The Man in the Moon (1991)

Director: Robert Mulligan


By Marilyn Ferdinand

I enjoy family films. I particularly like anything that smacks of a Hallmark Hall of Fame presentation. There is something so warm and fuzzy about the simple, even lyrical dramas Hallmark chooses to sponsor, particularly during the holiday season; in an earlier era, I remember such homespun pleasures presented by Kraft, interrupted infrequently by recipe commercials using Philadelphia Brand Cream Cheese and “Cheezoid.” Just so you know—I’m hardwired to accept sentimental, commercial dramas that promote family values.

This week it was revealed that Reese Witherspoon is now Hollywood’s highest-paid actress. Although her brittle, obsessed performance in Election (1999) had some of us fooled that she might spend her time making challenging indie features, her roots and current career trajectory—now well established by her asking price—are mainstream all the way. The best evidence for that fact can be found in her film debut, The Man in the Moon. While it’s a bit risqué for early evening television, this is the kind of film parents should be happy to watch with their tweens and teens, hoping all the while that the kind of romantic/sexual awakenings on the screen represent the kinds of choices their children are up against in this toddling new 21st century. Nonetheless, I believe there is reason to hope that innocence hasn’t really gone completely out of fashion.

manmoon4.jpgThe story, set in 1957 small-town Louisiana, centers on the Trant family. Mama Abby (eternally rural Tess Harper), pregnant with her fourth child; Papa Matthew (Sam Waterston), a stalwart sort; 17-year-old Maureen (Emily Warfield); and 14-year-old Dani (Witherspoon) live in the kind of large, faux-antebellum house with a wraparound, screened porch we all imagine we’d want to grow up in. It’s summer, and the girls beat the heat by sleeping on the porch. Dani, just starting to awaken to the opposite sex, has a crush on Elvis Presley. She lounges on her cot spinning a single of his “Loving You” as Maureen undresses nearby, revealing her curves and filled-up bra. Maureen is considered a beauty and is much sought after by the boys in town. Dani, plain and still railing against wearing skirts, wonders if she will ever attract a suitor. Maureen cautions her not to hurry. Growing up is confusing, and Maureen is often in despair about ever knowing what she really wants and, worse, ever getting it.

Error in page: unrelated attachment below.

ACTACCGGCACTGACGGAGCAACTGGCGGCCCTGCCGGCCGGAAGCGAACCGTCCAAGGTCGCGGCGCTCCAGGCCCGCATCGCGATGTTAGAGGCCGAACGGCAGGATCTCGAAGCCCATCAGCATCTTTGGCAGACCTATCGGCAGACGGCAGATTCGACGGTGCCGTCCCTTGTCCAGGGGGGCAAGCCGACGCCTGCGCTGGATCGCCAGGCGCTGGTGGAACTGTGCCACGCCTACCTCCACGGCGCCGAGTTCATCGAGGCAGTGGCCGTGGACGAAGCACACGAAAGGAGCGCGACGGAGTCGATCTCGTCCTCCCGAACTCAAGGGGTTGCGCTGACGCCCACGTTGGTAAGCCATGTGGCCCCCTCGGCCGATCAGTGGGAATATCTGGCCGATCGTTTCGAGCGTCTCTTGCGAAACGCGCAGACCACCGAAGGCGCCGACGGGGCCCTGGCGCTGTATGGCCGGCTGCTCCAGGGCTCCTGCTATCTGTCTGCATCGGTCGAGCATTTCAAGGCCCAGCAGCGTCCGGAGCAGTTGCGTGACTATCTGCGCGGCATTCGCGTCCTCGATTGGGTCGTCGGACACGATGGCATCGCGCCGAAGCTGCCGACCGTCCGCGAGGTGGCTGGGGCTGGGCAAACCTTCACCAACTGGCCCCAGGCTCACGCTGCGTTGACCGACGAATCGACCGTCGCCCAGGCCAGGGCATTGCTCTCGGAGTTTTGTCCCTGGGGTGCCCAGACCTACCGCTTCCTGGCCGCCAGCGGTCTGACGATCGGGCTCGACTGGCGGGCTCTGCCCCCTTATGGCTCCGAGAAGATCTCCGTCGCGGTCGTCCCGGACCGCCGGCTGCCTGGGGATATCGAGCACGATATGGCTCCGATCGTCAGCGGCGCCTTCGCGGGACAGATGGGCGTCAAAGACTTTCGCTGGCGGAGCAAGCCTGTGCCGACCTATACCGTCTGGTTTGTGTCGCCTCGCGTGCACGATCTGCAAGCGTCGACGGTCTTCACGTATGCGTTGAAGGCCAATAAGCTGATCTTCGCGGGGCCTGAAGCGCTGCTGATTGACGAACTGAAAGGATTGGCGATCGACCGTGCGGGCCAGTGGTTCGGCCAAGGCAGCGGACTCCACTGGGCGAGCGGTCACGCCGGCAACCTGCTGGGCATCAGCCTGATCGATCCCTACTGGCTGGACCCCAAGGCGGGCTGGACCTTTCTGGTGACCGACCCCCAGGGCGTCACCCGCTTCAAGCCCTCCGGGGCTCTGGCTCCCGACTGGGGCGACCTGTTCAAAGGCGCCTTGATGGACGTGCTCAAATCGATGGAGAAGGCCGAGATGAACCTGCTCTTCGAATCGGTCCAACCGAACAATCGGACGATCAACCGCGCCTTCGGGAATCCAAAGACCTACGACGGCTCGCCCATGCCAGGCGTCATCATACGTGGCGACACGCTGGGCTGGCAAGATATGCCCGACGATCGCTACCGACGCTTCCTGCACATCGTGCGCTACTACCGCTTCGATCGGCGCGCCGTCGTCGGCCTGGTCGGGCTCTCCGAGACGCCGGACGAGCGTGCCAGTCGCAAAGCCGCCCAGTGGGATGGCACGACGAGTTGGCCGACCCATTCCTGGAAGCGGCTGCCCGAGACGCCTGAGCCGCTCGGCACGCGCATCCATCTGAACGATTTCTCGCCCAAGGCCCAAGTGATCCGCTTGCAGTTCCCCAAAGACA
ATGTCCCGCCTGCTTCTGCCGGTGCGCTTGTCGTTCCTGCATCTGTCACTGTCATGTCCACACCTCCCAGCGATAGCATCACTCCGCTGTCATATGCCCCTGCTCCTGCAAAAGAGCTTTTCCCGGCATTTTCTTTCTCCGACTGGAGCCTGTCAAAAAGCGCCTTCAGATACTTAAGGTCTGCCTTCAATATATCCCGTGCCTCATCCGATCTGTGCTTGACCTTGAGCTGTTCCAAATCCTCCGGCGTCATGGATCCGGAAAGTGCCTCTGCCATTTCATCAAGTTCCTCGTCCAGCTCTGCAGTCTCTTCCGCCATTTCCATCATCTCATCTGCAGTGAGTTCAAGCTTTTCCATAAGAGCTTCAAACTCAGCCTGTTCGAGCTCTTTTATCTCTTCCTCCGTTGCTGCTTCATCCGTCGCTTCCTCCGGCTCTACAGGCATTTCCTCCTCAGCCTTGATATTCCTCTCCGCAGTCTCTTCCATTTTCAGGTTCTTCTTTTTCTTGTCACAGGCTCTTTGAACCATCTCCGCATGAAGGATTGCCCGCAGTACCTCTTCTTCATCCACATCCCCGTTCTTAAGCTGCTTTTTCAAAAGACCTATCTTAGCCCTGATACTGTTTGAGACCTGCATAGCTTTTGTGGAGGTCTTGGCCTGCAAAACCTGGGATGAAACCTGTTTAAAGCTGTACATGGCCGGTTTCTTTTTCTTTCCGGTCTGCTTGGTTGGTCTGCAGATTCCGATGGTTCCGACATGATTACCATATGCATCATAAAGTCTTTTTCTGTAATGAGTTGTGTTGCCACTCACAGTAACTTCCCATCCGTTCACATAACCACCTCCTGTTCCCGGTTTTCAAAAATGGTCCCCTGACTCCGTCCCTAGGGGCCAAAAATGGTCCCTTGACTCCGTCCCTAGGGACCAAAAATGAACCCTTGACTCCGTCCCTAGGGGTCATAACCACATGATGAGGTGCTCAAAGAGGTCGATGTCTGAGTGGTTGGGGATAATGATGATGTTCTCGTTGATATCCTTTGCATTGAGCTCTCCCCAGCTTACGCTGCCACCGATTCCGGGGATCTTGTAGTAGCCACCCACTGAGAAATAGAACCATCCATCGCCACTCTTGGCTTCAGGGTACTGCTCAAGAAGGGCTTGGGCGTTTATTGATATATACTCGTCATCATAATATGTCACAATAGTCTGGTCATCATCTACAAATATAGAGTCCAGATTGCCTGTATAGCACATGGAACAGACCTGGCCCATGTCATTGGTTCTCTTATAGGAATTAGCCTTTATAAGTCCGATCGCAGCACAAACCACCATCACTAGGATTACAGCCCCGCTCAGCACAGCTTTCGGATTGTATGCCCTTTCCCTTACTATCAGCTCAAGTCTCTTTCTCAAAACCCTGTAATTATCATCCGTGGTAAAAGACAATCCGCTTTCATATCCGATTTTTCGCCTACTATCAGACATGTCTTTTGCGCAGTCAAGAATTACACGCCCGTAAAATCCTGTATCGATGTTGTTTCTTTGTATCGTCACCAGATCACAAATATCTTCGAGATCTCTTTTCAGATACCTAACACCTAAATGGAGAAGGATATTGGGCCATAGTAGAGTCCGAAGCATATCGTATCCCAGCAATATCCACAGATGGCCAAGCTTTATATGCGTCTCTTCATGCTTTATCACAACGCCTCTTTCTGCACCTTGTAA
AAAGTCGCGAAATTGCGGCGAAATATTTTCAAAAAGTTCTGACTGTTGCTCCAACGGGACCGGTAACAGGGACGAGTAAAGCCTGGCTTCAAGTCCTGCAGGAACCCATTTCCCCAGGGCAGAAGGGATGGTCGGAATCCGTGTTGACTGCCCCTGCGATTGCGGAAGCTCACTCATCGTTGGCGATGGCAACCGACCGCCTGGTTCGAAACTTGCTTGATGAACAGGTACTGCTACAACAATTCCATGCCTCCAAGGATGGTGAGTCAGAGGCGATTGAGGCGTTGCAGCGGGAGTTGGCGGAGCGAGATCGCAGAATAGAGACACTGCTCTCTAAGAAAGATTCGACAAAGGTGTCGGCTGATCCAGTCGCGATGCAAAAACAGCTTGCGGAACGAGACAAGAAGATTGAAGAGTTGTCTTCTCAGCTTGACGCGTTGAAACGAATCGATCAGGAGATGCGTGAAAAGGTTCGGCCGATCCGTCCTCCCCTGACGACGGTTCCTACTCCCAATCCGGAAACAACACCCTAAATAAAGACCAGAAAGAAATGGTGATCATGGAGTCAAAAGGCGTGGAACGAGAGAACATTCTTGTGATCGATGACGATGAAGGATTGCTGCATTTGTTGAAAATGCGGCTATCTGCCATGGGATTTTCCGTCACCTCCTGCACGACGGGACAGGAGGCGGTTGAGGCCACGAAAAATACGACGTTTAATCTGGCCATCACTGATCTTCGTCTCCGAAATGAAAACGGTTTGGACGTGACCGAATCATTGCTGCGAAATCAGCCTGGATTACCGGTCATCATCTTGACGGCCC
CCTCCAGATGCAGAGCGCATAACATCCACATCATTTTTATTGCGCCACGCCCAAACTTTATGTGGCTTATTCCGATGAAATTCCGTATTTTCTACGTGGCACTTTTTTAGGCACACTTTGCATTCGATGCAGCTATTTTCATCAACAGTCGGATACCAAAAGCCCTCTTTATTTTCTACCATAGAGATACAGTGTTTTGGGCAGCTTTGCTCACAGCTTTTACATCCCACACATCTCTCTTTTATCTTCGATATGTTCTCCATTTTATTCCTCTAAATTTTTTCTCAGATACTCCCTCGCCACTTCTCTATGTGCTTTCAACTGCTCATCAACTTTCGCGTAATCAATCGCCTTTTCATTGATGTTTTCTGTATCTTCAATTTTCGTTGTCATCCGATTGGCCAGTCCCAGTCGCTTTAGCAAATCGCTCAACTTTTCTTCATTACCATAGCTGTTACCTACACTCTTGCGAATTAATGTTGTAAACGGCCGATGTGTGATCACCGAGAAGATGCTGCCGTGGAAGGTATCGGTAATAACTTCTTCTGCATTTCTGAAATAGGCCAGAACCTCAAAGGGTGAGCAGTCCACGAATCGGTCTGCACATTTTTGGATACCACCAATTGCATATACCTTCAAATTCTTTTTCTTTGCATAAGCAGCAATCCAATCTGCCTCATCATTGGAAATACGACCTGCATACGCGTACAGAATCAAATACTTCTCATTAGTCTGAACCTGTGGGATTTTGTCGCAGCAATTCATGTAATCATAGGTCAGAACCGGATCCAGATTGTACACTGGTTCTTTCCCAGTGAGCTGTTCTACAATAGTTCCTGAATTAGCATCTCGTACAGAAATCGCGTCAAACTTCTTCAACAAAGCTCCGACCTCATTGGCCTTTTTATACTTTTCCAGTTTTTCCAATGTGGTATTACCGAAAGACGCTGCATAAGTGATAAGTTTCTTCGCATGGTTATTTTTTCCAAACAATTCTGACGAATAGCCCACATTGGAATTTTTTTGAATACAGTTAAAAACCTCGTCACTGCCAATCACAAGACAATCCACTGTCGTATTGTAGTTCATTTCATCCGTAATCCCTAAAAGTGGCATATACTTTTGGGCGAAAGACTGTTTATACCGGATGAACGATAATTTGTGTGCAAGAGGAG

One Sunday, Dani races out of her church clothes and runs to a waterhole on the neighboring Foster farm, now long unoccupied. She goes skinny dipping, unaware that a boy is making his way to the hole. He jumps in, startling her as she quickly covers her breast buds. Both accuse the other of trespassing until the young man, 17-year-old Court Foster (Jason London), says his family owns the property. They’ve just moved back to town.

Court is a handsome boy, and Dani develops a crush on him, signaled, of course, by being as nasty to him as possible until he tells her that he likes her spunk. Then she gets some instruction from manmoon3.jpgMaureen on how to kiss and behave around boys. She tries to get Jason to kiss her in the waterhole, but he rejects her brusquely with the suggestive line, “Well you just almost got yourself more than kissed, little girl.” Eventually, she persuades him to be the first boy to kiss her. But her further ambitions toward him are thwarted when he meets Maureen.

This film has the feel of a play to me in the way the dialogue is written and delivered. The actors seem to declaim more than emote, presenting a classic formula for sentimentality. There are some violent and disturbing moments in the film, but aside from a whipping Matt delivers to Dani, they are the stuff of melodrama. For example, a storm suddenly kicks up after Court rejects Dani at the waterhole, setting up a potential tragedy in the Trant family. When the sisters share a mutual loss and then reconcile their rift over Court, it isn’t deeply felt. A possible love triangle between Matt, Abby, and Court’s mother Marie (Gail Strickland), a widow who dated Matt first, is considered by the screenwriter and dropped. Abby got him, and that’s that. The story demands family harmony no matter what.